Afghanistan is an extremely poor country, highly dependent on farming and livestock raising. The economy has suffered greatly from the recent political and military unrest, severe drought added to the nation's difficulties in 1998-2001. The majority of the population continues to suffer from insufficient food, clothing, housing, and medical care, problems exacerbated by military operations and political uncertainties. Inflation remains a serious problem. Following the US-led coalition war that led to the defeat of the Taliban in November 2001 and the formulation of the Afghan Interim Authority (AIA) resulting from the December 2001 Bonn Agreement, International efforts to rebuild Afghanistan were addressed at the Tokyo Donors Conference for Afghan Reconstruction in January 2002, when $4.5 billion was collected for a trust fund to be administered by the World Bank. Priority areas for reconstruction include the construction of education, health, and sanitation facilities, enhancement of administrative capacity, the development of the agricultural sector, and the rebuilding of road, energy, and telecommunication links.
DemographicsMain article: Demographics of Afghanistan
The population of Afghanistan is divided into a large number of ethnic groups. Ethnic Afghans also known as Pashtuns form the largest group estimated to account for 44% of the population, followed by Tajik (25%) and Hazara (10%). Minor groups include small tribes as the Aimak, Turkmen, and Baloch make up 13% and Uzbeks (8%). The spoken language differs accordingly, with Afghan (Pashtu) (35%) and Persian (Dari) (50%) being the main tongues. Others include Uzbek and Turkmen (11%). The remaining 4% is made up of over 30 minor languages, primarily Balochi and Pashai. Billingualism is common in Afghanistan.
CultureMain article: Culture of Afghanistan
Many of the country's historic monuments have been damaged in the wars in recent years. The two famous statues of Buddha in the Bamiyan province were destroyed by the Taliban as symbols of another religion.
Before the Taliban gained power, the city of Kabul was home to many musicians who were masters of both traditional and modern Afghan music. Kabul in the middle part of the 20th century has been likened to Vienna during the 18th and 19th centuries.
EducationMain article: Education in Afghanistan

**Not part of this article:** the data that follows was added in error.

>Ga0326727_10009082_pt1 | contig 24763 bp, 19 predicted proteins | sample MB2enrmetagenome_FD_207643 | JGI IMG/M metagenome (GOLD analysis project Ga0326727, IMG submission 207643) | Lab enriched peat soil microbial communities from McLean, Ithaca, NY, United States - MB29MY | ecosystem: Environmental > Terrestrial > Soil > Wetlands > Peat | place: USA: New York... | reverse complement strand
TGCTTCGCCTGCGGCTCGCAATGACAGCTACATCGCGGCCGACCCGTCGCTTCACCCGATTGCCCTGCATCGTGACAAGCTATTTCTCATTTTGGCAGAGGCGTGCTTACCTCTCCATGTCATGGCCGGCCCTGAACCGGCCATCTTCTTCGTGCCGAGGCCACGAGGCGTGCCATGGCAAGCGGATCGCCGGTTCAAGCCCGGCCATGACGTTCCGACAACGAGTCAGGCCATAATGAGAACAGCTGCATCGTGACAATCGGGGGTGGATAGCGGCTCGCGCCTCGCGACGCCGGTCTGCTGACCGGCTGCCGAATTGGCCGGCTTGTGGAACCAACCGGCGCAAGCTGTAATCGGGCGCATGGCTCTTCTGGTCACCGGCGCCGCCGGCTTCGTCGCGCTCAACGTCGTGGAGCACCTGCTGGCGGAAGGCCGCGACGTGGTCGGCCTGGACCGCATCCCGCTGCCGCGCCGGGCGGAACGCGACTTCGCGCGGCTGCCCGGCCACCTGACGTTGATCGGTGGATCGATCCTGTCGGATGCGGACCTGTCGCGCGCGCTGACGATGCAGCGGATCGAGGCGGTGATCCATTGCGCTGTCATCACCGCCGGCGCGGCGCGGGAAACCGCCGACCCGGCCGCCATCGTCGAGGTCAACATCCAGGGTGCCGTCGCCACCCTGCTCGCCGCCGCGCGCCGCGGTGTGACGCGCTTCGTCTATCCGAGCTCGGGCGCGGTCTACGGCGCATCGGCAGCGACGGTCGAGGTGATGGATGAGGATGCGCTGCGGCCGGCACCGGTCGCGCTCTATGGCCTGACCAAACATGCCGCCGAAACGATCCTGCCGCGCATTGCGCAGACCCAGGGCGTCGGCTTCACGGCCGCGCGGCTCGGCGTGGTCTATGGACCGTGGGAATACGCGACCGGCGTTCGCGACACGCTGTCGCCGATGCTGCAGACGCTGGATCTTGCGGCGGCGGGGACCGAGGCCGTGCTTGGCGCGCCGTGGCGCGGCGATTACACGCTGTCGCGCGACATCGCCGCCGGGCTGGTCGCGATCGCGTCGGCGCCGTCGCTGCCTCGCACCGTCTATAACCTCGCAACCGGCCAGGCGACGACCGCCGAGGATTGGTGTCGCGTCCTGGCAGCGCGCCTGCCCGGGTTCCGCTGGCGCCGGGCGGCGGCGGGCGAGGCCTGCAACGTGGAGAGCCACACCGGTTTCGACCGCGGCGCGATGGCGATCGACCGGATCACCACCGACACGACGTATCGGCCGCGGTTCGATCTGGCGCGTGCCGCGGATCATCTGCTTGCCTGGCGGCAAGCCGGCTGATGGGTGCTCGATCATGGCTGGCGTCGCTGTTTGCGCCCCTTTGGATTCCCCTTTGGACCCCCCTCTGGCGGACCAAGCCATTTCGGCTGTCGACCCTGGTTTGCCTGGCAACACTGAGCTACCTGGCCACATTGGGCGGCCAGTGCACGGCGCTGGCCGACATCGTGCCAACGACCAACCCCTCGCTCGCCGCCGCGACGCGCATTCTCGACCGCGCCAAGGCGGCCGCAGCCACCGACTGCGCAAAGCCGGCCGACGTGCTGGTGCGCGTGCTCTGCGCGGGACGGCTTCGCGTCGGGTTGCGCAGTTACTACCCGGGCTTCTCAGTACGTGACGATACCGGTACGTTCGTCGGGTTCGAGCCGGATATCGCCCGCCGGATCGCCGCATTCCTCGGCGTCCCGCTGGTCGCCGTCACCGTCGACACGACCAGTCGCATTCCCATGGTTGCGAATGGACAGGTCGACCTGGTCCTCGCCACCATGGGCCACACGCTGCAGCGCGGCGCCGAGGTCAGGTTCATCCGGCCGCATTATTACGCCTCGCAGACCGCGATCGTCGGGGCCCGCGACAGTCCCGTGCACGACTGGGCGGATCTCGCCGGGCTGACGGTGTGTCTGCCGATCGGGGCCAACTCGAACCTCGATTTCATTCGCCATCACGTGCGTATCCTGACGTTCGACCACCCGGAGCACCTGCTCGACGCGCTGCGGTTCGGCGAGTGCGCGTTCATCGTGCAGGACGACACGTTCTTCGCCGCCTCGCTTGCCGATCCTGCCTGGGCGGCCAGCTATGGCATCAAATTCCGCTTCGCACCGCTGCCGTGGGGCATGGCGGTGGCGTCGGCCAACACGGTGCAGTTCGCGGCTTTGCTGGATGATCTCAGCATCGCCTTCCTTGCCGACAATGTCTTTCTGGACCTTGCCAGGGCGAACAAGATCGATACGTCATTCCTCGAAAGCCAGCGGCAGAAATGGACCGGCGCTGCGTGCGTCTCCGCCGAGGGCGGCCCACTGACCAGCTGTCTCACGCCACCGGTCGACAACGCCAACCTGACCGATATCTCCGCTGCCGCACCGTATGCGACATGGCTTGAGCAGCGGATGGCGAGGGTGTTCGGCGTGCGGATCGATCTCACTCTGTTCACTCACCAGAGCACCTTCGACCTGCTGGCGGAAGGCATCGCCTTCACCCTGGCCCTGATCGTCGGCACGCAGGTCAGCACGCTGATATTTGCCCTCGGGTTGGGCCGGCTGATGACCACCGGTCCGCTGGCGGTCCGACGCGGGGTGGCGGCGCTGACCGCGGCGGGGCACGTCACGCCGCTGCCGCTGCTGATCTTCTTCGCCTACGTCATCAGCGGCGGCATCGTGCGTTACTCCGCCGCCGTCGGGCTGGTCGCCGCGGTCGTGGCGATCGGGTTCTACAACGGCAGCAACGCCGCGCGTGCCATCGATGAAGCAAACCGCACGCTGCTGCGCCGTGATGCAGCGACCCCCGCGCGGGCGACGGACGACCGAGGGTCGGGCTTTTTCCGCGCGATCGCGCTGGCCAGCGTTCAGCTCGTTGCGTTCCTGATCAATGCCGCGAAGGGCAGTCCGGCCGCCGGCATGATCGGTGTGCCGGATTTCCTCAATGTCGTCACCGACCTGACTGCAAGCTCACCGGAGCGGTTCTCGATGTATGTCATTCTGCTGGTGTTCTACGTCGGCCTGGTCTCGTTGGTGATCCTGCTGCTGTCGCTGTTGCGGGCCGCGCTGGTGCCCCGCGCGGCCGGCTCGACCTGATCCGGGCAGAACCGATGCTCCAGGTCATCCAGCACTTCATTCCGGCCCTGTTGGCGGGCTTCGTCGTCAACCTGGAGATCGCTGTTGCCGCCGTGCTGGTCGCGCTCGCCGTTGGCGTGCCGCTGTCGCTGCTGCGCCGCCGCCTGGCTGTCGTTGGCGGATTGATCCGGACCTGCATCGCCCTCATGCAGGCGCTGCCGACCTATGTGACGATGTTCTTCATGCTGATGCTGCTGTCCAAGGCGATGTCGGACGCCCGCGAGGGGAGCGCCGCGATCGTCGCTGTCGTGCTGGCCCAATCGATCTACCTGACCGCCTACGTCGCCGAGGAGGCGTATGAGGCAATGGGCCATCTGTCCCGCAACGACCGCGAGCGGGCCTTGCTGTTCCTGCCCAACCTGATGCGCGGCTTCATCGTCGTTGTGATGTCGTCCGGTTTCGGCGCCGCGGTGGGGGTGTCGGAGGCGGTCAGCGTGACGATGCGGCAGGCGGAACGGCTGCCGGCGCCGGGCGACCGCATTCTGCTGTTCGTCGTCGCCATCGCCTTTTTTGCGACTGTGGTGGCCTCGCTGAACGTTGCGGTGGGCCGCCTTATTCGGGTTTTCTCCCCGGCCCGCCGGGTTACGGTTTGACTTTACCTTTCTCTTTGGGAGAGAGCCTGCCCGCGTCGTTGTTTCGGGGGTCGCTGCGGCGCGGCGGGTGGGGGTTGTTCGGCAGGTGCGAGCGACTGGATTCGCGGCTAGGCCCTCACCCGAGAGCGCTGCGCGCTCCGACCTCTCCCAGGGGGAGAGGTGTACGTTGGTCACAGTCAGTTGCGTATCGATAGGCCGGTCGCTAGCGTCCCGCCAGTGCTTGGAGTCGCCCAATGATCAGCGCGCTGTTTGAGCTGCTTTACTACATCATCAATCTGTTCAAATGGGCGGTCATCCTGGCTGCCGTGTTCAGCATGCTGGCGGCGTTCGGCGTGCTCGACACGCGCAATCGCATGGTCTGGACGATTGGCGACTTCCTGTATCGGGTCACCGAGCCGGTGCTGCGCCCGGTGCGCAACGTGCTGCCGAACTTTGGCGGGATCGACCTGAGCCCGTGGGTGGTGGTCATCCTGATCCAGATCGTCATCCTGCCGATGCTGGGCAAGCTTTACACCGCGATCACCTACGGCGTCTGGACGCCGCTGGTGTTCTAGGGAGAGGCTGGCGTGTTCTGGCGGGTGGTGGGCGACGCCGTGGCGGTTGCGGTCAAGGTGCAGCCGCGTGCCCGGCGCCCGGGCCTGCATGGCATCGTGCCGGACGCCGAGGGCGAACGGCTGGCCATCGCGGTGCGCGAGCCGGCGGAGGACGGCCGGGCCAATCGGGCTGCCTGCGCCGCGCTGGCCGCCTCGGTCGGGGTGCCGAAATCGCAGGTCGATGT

In the spring of 2003, it was estimated that 30% of Afghanistan's 7,000 schools had been seriously damaged during more than two decades of Soviet occupation, civil war and Taliban rule. Only half of the schools were reported to have clean water, while less than an estimated 40% had adequate sanitation. Education for boys was not a priority during the Taliban regime, and girls were banished girls from schools outright.
In regards to the poverty and violence of their surroundings, a study in 2002 by the Save the Children aid group said Afghan children were resilient and courageous. The study credited the strong family and sense of community.
Up to four million Afghan children, possibly the largest number ever, are believed to have enrolled for class for the school year which began in March of 2003.
Literacy of the entire population is estimated at 36%.
- Communications in Afghanistan
- Transportation in Afghanistan
- Military of Afghanistan
- Foreign relations of Afghanistan
- Stamps and postal history of Afghanistan
- Article from the 1911 Encyclopedia
- Afghan asylum seekers affair in Nauru
- Library of Congress Country Study of Afghanistan
- Brzezinski interview on American involvement before the Soviet invasion
- Frequently Asked Questions on 911/Osama bin Laden/Afghanistan
- CountryGuide::Afghanistan --editor-maintained directory focused on travel planning and research.
- Article on how long the Afghan War may have been planned.
- British Royal College for Defense Studies analyses and proposes a war in August 2001
- BBC article on March 2002 earthquakes
- Afghanistan Banknotes
- Library of Congress Portals to the World - Afghanistan
- "No Endgame in Afghanistan" political analysis in Pravda
- Holding human rights hostage